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Why James Bond Should Always Be Played by a Man


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Ever since Daniel Craig's infamous "I'd rather slash my wrists" response to being asked if he would play illustrious superspy James Bond in another movie after Spectre, speculation has run wild as to who might take over the mantle of one the most iconic roles in action cinema.

Skyfall Bond

Craig isn't officially out of the running - despite the bluntness of the quote, he makes it clear in the full interview that he just wants to take a break from the franchise for a bit and that he honestly doesn't know if he will be back - but whether he does one more movie or not, odds are a new actor will step into the role by the end of the decade. 

Last May, Gillian Anderson took to Twitter to annouce that she'd be happy to play 'Jane' Bond, prompting all manner of responses to the idea of a female James Bond. Here's why that's not a good idea, or to put it more bluntly, here's why James Bond should always be a man.

It's not because of nonsensical reasons like "it wasn't what Ian Fleming intended" or "women can't do the kinds of things James Bond does" - in over 50 years and 24 movies, the 007 franchise has gone through a lot of iterations and overhauls that I'm sure Fleming hadn't even considered, and most of the time, Bond does things no human being should be physically capable of doing without either dying or suffering severe injuries. So it doesn't really matter if it's a man or woman. 

The reason is pretty simple and straightforward - over the years, whether he was intended to be one or not, James Bond has been moulded into one of the definitive male power fantasies of popular culture. The cars, the gadgets, the Martinis, the impecabble dresswear - everything about 007 that makes him instantly recognisable and so memorable is there to blatantly stroke the male ego. He's a serial womaniser and a coldly efficient killer; sex and violence is his bread and butter. 

You could argue that that idea of James Bond is decidedly old-fashioned or even antiquated; that a female 007 could reinvigorate what has become a stale and formulaic male fantasy figure. That's a perfectly valid point, which I would counter by saying that maybe it's OK for James Bond to get left behind.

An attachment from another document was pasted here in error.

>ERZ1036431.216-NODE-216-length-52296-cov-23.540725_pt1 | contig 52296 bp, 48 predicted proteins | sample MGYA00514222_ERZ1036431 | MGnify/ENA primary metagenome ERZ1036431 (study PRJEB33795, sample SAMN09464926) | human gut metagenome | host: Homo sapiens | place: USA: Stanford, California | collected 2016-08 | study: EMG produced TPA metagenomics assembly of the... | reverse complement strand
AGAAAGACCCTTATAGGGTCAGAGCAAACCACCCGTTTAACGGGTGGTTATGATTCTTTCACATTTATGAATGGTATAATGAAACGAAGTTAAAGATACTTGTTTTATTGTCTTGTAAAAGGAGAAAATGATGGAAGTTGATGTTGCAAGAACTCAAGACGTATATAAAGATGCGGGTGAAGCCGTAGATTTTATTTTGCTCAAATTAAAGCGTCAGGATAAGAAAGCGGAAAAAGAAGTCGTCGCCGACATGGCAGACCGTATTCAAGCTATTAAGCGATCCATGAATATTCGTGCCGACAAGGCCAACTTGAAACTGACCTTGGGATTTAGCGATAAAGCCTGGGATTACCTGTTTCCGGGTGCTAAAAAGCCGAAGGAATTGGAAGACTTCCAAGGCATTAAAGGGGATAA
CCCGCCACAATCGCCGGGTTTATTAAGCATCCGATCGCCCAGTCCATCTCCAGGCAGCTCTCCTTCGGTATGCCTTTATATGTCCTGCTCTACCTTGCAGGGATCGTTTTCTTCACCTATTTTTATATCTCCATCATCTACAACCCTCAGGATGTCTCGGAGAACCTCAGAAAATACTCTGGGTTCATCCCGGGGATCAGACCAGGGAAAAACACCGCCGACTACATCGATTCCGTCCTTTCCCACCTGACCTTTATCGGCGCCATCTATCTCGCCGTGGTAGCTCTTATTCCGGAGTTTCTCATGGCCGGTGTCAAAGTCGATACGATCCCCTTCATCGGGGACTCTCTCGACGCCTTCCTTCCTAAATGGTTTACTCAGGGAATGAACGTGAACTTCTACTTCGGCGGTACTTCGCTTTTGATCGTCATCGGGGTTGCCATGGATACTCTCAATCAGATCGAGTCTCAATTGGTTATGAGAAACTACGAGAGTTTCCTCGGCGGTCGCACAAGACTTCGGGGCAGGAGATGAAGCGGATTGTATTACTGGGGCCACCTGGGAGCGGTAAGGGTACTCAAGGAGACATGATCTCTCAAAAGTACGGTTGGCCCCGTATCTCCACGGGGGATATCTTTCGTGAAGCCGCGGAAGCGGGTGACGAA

Goldeneye Bond

Dame Judi Dench's M straight up calls Pierce Brosnan's 007 a "sexist, misogynist dinosaur" and a "relic of the Cold War" in their first meeting in Goldeneye. That was true in 1995 and it's true today. I don't think it's controversial to say that James Bond is old. The Daniel Craig era brought 007 to the modern age by taking cues from the Bourne movies, but the later entries, like Skyfall and Spectre, abandoned the streamlined, gritty approach and wholeheartedly embraced nostalgia for the past. Hell, Bond's main character arc in Skyfall is coming to terms with his age and trying to prove he's still got it. Ralph Fiennes pointedly tells him that this is a "young man's game". 

It's not that it's impossible to reinvent James Bond and break the mould the franchise has lovingly built for itself over the course of more than 50 years - the question is, it is necessary? Why not let the character remain a curious anachronism that struggles to find a place in a world that's rapidly leaving him behind?

Instead of trying to reclaim the past, why not look forwards, to the future? Create new female spy characters that have a clean slate and don't have to deal with Bond's baggage or his legacy. While Tom Cruise's Ethan Hunt is still the main draw of the Mission: Impossible movies, the last two entries in the series saw the introduction of spies played by Paula Patton and Rebecca Ferguson that were both capable badasses and weren't love interests for the male heroes. This year will see the release of Atomic Blonde, a spy action thriller starring Charlize Theron. Plus, if we're really lucky, we might see a Black Widow movie by the end of the century.

Mad Max Furiosa

Within the James Bond franchise, you could have female 00s working alongside Bond, or even doublecross him like Sean Bean's 006 did in Goldeneye. Mad Max: Fury Road, while not a spy movie, is the template of how you can introduce a phenomenally badass female hero that exists alongside a longstanding male protanist without being overshadowed by him. Furiosa was such a great character, many agree she's more of a star than Max himself. 

In the same way that Lara Croft is commonly seen as the female Indiana Jones while also being a fully fleshed out separate character, 'Jane Bond' should be someone new, different and distinct. The part of James Bond should always be played by a man, but 007 doesn't own a monopoly on being a badass superspy, or a badass in general. 

A female Bond is certainly something glass ceilings have nightmares about, but it's this writer's opinion that there are better, smarter and more exciting breakthroughs to be had when it comes to female-led action movie and franchises. 

The currently untitled Bond 25 is in development. 

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